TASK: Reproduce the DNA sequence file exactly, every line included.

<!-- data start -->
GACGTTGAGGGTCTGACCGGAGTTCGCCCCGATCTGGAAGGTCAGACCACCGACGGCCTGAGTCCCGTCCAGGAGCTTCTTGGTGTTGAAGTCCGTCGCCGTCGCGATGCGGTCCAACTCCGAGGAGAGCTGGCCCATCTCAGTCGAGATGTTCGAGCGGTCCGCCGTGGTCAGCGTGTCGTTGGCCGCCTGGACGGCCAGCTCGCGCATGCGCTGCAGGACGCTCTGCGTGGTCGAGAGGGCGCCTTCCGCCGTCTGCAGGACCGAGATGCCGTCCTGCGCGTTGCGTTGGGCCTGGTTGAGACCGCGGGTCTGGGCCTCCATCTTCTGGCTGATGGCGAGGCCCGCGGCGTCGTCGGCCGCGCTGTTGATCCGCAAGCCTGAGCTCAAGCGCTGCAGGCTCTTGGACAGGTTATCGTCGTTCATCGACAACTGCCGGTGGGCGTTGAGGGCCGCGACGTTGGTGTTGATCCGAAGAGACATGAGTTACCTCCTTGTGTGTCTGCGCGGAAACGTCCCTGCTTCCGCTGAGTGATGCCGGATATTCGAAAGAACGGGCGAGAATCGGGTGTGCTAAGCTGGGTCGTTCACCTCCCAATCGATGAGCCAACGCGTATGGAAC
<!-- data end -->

GACGTTGAGGGTCTGACCGGAGTTCGCCCCGATCTGGAAGGTCAGACCACCGACGGCCTGAGTCCCGTCCAGGAGCTTCTTGGTGTTGAAGTCCGTCGCCGTCGCGATGCGGTCCAACTCCGAGGAGAGCTGGCCCATCTCAGTCGAGATGTTCGAGCGGTCCGCCGTGGTCAGCGTGTCGTTGGCCGCCTGGACGGCCAGCTCGCGCATGCGCTGCAGGACGCTCTGCGTGGTCGAGAGGGCGCCTTCCGCCGTCTGCAGGACCGAGATGCCGTCCTGCGCGTTGCGTTGGGCCTGGTTGAGACCGCGGGTCTGGGCCTCCATCTTCTGGCTGATGGCGAGGCCCGCGGCGTCGTCGGCCGCGCTGTTGATCCGCAAGCCTGAGCTCAAGCGCTGCAGGCTCTTGGACAGGTTATCGTCGTTCATCGACAACTGCCGGTGGGCGTTGAGGGCCGCGACGTTGGTGTTGATCCGAAGAGACATGAGTTACCTCCTTGTGTGTCTGCGCGGAAACGTCCCTGCTTCCGCTGAGTGATGCCGGATATTCGAAAGAACGGGCGAGAATCGGGTGTGCTAAGCTGGGTCGTTCACCTCCCAATCGATGAGCCAACGCGTATGGAAC